From New Scientist:
FOR most of us the universe is unimaginably vast. But not for cosmologists. They feel decidedly hemmed in. No matter how big they build their telescopes, they can only see so far before hitting a wall. Approximately 45 billion light years away lies the cosmic horizon, the ultimate barrier because light beyond it has not had time to reach us.
So here we are, stuck inside our patch of universe, wondering what lies beyond and resigned to that fact we may never know. The best we can hope for, through some combination of luck and vigilance, is to spot a crack in the structure of things, a possible window to that hidden place beyond the edge of the universe. Now Sasha Kashlinsky believes he has stumbled upon such a window.
Kashlinsky, a senior staff scientist at NASA’s Goddard Space Flight Center in Greenbelt, Maryland, has been studying how rebellious clusters of galaxies move against the backdrop of expanding space. He and colleagues have clocked galaxy clusters racing at up to 1000 kilometres per second – far faster than our best understanding of cosmology allows. Stranger still, every cluster seems to be rushing toward a small patch of sky between the constellations of Centaurus and Vela.
Kashlinsky and his team claim that their observation represents the first clues to what lies beyond the cosmic horizon. Finding out could tell us how the universe looked immediately after the big bang or if our universe is one of many. Others aren’t so sure. One rival interpretation is that it is nothing to do with alien universes but the result of a flaw in one of the cornerstones of cosmology, the idea that the universe should look the same in all directions. That is, if the observations withstand close scrutiny.
All the same colleagues are sitting up and taking notice. “This discovery adds to our pile of puzzles about cosmology,” says Laura Mersini-Houghton of the University of North Carolina, Chapel Hill. Heaped in that pile is 95 per cent of the universe’s contents, including the invisible dark matter that appears to hold the galaxies together, and the mysterious dark energy that is accelerating the universe’s expansion. Accordingly, Kashlinsky named this new puzzle the “dark flow”.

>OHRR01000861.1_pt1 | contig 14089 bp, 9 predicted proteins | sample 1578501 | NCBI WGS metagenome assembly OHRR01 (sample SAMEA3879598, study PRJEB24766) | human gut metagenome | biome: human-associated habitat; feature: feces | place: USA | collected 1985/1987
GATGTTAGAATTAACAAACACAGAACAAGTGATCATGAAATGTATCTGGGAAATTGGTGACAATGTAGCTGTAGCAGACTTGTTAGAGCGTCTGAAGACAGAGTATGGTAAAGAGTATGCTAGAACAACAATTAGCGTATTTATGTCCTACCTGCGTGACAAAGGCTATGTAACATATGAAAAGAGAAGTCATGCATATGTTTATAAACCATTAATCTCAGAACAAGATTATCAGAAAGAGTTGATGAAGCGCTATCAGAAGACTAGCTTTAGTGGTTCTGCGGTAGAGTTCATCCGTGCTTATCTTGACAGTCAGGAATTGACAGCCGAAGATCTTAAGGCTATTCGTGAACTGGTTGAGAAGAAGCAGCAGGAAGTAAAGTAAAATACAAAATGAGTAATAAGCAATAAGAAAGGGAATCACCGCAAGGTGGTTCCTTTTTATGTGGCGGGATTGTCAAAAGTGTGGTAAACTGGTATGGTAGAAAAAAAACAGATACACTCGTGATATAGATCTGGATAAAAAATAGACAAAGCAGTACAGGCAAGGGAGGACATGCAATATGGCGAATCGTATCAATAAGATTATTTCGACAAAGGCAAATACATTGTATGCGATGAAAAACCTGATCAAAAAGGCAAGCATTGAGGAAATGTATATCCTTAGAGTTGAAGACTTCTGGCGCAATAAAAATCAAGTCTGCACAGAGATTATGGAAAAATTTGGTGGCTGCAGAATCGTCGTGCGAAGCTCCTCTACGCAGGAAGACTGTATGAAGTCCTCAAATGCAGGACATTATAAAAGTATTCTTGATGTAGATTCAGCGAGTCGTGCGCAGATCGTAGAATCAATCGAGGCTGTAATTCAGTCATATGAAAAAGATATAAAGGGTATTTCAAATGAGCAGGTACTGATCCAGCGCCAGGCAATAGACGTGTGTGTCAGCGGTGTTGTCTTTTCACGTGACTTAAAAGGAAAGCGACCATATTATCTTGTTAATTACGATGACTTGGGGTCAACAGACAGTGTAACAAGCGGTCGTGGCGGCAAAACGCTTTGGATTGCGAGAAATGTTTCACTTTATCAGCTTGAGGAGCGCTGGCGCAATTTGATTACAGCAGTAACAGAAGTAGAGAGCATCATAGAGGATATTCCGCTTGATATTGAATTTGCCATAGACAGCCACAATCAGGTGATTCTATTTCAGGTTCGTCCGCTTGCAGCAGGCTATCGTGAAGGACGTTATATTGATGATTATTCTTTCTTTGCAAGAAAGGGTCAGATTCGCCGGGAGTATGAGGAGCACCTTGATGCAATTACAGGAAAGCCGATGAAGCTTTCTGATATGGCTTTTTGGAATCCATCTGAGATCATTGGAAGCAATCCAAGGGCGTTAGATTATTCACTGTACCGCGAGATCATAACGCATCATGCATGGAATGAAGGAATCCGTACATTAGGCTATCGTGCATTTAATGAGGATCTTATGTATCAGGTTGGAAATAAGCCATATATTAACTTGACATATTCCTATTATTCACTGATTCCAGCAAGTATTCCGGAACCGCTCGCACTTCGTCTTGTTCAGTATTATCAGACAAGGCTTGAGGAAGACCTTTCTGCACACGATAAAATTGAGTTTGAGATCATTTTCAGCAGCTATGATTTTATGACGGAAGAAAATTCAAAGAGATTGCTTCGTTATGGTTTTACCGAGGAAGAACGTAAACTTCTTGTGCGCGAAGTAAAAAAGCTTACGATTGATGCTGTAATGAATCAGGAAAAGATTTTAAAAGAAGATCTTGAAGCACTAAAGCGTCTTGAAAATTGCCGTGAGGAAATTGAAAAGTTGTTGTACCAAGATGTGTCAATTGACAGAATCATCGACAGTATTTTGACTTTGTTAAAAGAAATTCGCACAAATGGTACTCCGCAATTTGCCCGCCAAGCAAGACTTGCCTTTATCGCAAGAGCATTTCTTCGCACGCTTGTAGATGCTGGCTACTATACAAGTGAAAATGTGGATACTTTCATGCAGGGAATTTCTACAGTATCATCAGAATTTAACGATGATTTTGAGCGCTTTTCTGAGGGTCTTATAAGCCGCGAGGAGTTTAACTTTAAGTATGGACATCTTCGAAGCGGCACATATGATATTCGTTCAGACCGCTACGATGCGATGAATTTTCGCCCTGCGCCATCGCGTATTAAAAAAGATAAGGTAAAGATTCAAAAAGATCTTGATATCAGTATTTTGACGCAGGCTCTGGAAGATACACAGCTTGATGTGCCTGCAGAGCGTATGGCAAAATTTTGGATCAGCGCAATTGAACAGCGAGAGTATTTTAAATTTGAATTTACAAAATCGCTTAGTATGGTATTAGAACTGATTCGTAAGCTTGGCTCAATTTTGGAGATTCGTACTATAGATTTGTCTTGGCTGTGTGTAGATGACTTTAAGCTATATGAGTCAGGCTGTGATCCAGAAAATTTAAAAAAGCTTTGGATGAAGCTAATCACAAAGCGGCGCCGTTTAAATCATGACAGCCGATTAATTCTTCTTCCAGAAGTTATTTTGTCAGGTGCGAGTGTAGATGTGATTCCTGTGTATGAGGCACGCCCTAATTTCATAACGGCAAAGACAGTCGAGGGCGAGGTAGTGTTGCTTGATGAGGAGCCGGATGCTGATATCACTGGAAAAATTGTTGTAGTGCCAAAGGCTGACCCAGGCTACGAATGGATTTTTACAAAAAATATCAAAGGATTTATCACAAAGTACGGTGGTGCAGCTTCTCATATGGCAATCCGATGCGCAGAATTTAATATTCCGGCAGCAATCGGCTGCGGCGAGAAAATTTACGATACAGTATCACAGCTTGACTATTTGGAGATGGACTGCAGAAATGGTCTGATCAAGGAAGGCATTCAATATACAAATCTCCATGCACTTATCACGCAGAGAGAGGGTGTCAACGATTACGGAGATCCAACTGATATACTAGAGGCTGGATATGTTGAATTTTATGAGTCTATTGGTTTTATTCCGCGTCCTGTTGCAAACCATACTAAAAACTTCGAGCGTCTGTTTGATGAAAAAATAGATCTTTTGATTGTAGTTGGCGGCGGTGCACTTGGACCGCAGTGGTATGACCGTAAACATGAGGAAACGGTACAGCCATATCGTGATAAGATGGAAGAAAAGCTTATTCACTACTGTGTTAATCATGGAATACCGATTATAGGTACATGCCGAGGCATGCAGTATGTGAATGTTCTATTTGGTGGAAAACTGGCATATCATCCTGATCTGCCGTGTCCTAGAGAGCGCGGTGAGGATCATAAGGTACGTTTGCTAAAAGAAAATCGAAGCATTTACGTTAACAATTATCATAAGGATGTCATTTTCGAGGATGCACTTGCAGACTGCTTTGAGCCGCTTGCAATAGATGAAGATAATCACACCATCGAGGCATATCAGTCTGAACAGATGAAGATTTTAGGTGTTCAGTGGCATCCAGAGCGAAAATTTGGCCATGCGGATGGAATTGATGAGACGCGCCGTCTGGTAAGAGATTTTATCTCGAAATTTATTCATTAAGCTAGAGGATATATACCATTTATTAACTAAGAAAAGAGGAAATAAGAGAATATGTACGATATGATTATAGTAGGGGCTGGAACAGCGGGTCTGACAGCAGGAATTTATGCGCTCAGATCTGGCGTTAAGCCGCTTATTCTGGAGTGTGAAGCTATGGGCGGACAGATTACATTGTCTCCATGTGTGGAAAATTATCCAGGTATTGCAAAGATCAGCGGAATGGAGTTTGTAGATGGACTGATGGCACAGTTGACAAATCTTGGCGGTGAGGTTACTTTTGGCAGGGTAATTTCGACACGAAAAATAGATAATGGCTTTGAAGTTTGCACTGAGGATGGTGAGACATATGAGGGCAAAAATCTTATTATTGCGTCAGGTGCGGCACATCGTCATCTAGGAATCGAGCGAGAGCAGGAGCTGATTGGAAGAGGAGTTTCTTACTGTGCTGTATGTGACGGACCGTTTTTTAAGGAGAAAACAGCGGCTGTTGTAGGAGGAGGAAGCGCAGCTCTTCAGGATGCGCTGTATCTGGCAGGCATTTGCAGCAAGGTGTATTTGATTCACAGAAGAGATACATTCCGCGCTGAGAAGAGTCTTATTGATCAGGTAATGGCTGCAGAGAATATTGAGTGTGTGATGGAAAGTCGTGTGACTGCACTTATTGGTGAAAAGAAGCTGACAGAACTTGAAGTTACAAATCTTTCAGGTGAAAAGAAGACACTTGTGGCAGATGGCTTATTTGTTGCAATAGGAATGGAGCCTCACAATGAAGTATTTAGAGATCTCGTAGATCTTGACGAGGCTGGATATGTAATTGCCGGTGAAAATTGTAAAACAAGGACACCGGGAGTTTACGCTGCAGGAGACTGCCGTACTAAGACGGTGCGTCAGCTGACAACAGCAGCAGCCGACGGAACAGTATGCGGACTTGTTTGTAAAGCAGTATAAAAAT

Kashlinsky measures how fast galaxy clusters up to 5 billion light years away are travelling by looking for signs of their motion in the cosmic microwave background, the heat left over from the big bang. Photons in the CMB generally stream uninterrupted through billions of light years of interstellar space, but when they pass through a galaxy cluster they encounter hot ionised gas in the spaces between the galaxies. Photons scattered by this gas show up as a tiny distortion in the temperature of the CMB, and if the cluster happens to be moving, the distortion will also register a Doppler shift.
In any individual cluster, this shift is far too small to detect, which is why no one had ever bothered looking for it. However, Kashlinsky realised if he combined measurements from a large enough number of clusters, the signal would be amplified to a measurable level.
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